Brucellosis in wild boar can be widespread in the northeast of Portugal, thus representing an important threat for domestic pigs, in particular, Bísaro pig, an autochthonous breed in the northeast of Portugal. This breed is mostly reared in a semi-extensive system where breeders have pigsties but the animals are still free to spend most of their time roaming the adjacent parks. Therefore, there is a higher risk of interactions between pigs outdoors and wild boar in the study area. In Switzerland, swine brucellosis was detected on two outdoor pig farms after contact with wild boar (Wu et al. 2012). In Portugal, Ferreira et al. (2017), published a report on the genetic diversity of B. suis isolates showing the importance of considering spillover of B. suis biovar 2 infection from wild boar to pigs, sheep, and cattle.

A study carried out in France demonstrates, for the first time, B. suis biovar 2 infection in dogs, where contact with wildlife was possible (Girault et al. 2023). Dogs are infected when in contact with body fluids and tissues from infected wild boar. Brucellosis should be considered in the differential diagnosis of abortion, testicular/epididymal enlargement, lameness and discospondylitis (James et al. 2017). The prevalence found in this study should raise awareness among owners of hunting dogs about possible exposure to the disease.

The seroprevalence found highlights that brucellosis in wild boar may represent a significant threat to public health, as it was previously referred for other geographical regions. In France, seven cases of B. suis in humans have been reported and all patients had direct contact with wild boar while hunting or preparing wild boar meat for consumption, which proves the occupational threat to humans, principally hunters (Mailles et al. 2017). Uninspected or unexamined game meat for private consumption can pose a health risk, and despite the risk, there is no mandatory initial examination of the carcasses of wild boar hunted in northeast of Portugal. All 332 carcasses were not eviscerated and examined after the hunt. All were taken by the hunters for private consumption (with no inspection). These results suggest that hunters or other people during the carcasses’ handling may be exposed at home if no protective measures are adopted. The low brucellosis awareness and knowledge level and incorrect practices in handling, cooking and preserving animal-based food, poses a great threat to public food safety (Mailles et al. 2017).

Also, due to the fact that hunters take wild boar for private consumption, the disposal of by-products may not be done correctly. A study carried out in Portugal during the three hunting seasons (from the year 2020 to 2023) by Abrantes et al. (2023), concluded that 11% of hunters or managers of hunting areas do not correctly dispose of by-products, endangering public health. Proper disposal of by-products is critical to preventing the spread of brucellosis and other diseases (Sannö et al. 2018).

Knowledge of the epidemiology of brucellosis is of paramount importance for the protection of public health, particularly among high-risk groups such as hunters. Knowledge/training allows people to take protective measures and to actively participate in disease control programs by actively contributing to the development of brucellosis control strategies (Zhang et al. 2019).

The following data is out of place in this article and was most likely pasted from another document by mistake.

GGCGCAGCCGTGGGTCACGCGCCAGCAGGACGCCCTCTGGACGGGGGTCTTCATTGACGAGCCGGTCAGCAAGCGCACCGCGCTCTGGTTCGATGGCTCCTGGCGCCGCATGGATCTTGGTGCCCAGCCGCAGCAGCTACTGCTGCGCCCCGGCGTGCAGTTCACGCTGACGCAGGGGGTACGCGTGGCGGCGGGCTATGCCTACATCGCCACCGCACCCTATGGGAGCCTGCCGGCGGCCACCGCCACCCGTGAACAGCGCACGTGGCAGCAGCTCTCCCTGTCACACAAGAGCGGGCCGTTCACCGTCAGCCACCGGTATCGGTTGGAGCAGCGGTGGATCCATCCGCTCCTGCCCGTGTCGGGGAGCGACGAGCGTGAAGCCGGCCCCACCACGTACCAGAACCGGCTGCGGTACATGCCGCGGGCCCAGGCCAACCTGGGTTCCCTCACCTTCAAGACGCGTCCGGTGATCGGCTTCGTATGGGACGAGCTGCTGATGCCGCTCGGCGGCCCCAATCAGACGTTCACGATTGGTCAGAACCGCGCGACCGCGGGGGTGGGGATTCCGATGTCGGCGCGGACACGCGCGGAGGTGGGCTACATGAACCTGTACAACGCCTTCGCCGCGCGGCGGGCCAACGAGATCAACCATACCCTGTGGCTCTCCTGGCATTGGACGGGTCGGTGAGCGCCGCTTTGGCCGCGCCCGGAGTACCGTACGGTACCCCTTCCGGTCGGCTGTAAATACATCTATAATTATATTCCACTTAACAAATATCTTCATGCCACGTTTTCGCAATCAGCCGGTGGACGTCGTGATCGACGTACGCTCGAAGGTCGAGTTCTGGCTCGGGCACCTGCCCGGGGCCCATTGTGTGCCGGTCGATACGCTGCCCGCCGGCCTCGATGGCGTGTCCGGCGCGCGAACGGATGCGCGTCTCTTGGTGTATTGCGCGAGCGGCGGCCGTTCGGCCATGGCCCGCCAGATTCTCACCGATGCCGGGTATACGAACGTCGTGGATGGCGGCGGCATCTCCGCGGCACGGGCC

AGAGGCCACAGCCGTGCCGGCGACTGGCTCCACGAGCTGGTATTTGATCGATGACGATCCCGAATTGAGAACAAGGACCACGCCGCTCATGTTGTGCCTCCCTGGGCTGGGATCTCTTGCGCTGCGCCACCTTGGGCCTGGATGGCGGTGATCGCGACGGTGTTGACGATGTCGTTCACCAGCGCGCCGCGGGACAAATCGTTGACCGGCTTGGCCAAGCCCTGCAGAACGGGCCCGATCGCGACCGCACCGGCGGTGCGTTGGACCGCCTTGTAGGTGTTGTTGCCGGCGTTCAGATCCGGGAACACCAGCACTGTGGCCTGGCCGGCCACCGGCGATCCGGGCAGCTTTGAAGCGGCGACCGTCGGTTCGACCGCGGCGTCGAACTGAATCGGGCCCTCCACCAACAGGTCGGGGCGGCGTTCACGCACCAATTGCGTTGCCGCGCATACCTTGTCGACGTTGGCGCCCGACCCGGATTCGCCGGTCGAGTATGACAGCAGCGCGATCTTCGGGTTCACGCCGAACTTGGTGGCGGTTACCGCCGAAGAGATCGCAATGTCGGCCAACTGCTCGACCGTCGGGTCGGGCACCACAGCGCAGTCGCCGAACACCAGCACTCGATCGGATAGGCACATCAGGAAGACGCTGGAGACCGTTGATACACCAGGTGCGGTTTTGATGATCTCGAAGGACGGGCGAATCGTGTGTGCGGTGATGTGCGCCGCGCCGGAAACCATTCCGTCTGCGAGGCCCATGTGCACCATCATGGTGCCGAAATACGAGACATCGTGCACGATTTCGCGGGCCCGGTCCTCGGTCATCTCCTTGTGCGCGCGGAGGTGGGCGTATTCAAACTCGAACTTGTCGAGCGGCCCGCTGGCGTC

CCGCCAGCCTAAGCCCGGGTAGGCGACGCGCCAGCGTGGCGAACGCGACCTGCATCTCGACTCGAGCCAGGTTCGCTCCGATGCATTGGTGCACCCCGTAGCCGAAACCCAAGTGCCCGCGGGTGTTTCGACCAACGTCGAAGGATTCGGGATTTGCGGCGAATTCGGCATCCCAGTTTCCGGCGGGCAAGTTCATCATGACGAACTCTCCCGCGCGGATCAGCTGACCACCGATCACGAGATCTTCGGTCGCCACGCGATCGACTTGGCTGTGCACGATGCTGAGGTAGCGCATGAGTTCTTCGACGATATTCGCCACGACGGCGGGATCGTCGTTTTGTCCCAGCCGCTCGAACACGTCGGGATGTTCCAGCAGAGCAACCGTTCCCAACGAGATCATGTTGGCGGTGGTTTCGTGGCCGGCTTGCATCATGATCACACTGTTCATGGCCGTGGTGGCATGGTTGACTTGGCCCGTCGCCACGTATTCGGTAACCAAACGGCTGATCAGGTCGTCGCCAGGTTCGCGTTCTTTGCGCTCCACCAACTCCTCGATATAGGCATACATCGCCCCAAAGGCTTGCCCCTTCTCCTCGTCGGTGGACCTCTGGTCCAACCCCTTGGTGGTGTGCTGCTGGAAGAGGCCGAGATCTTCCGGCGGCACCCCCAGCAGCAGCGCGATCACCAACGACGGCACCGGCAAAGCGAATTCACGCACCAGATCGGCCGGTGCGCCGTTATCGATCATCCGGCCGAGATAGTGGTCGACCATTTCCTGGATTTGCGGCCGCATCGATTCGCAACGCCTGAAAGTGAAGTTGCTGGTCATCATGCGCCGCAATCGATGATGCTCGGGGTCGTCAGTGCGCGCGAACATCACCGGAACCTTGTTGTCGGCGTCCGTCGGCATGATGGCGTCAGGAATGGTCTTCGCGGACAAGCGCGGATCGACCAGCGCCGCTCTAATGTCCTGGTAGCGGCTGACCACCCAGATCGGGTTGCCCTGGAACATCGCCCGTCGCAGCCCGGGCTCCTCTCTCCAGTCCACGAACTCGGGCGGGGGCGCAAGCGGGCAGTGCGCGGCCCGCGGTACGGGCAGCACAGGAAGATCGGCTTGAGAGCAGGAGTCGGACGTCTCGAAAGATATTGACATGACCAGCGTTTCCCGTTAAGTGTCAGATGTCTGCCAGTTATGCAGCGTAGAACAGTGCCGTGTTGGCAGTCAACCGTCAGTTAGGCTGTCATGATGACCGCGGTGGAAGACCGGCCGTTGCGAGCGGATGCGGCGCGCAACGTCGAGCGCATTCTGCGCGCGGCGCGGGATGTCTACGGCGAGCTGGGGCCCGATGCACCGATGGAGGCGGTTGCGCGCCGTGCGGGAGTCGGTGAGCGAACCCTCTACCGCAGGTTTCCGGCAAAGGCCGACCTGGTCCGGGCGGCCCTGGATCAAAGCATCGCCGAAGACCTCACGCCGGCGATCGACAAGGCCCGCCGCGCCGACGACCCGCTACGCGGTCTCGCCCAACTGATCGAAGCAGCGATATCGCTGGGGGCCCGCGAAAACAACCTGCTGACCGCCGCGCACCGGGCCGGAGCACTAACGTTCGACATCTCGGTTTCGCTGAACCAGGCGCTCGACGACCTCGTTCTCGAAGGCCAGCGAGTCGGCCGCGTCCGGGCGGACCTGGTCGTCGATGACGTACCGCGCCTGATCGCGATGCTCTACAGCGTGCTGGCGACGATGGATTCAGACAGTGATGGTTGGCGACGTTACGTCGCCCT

Our study had several limitations due to the lack of initial examination of wild boar carcasses in this region. For this reason, there was an unequal proportion of animals’ samples in each region, which influences the results obtained. For example, the results in the Torre de Moncorvo region are probably due to the low number of samples analysed and not to the absence of Brucella circulation. However, in studies of wildlife we can not predict sampling more accurately. The lack of data on risk factors also generated insufficient data to provide the basis for a representative statistical description and analyses.

The role of wild boar can be of great importance, but is often largely neglected. Furthermore, wildlife brucellosis inspection is not mandatory and data are scarce. This study aimed to get insights and increase knowledge into the occurrence of brucellosis in wild boar hunted in a Portuguese region where brucellosis is endemic in livestock.

This information should trigger increased attention from the competent national veterinary authorities who should encourage surveillance and control actions for this important zoonotic disease. Furthermore, more information/training should be given to hunters so that they can implement effective protection measures. Protection should be used while handling wild boar animals and awareness of by-products elimination should be raised among hunters.

In future, it would be highly desirable to collect more accurate epidemiological information on the prevalence of wild boar brucellosis and its etiology.

In a screening situation, one important issue is the interpretation of doubtful results obtained with the i-ELISA. With these results and in a future analysis of the samples, doubtful results will be screened again, to be eliminated.


Our study is the first report on the seroprevalence of Brucella in wild boar hunted in Bragança in Portugal.

Given the fact that in wild boar hunts in Portugal the initial examination of the hunted animal is not always performed (Abrantes et al. 2023), the risk of transmission of brucellosis to humans, hunting dogs and livestock can be considered high. Attention should be given to biosecurity measures for wild boar hunters and livestock farms to prevent brucellosis infection. Also, health education about the disease for high-risk groups, like hunters, could be of capital importance. Furthermore, more information/training should be given to hunters so that they can implement effective protection measures.

B. suis biovar 2 infection spillover from the wild boar to cattle, small ruminants, and dogs need to be assessed, as this will interfere in the epidemiology.

This information should trigger increased attention from the Competent National Veterinary Authority (DGAV) who should encourage surveillance and control actions for this important zoonotic disease.

More studies on the identification of brucellosis are essential to provide epidemiological data for control of this zoonosis in the northeast of Portugal.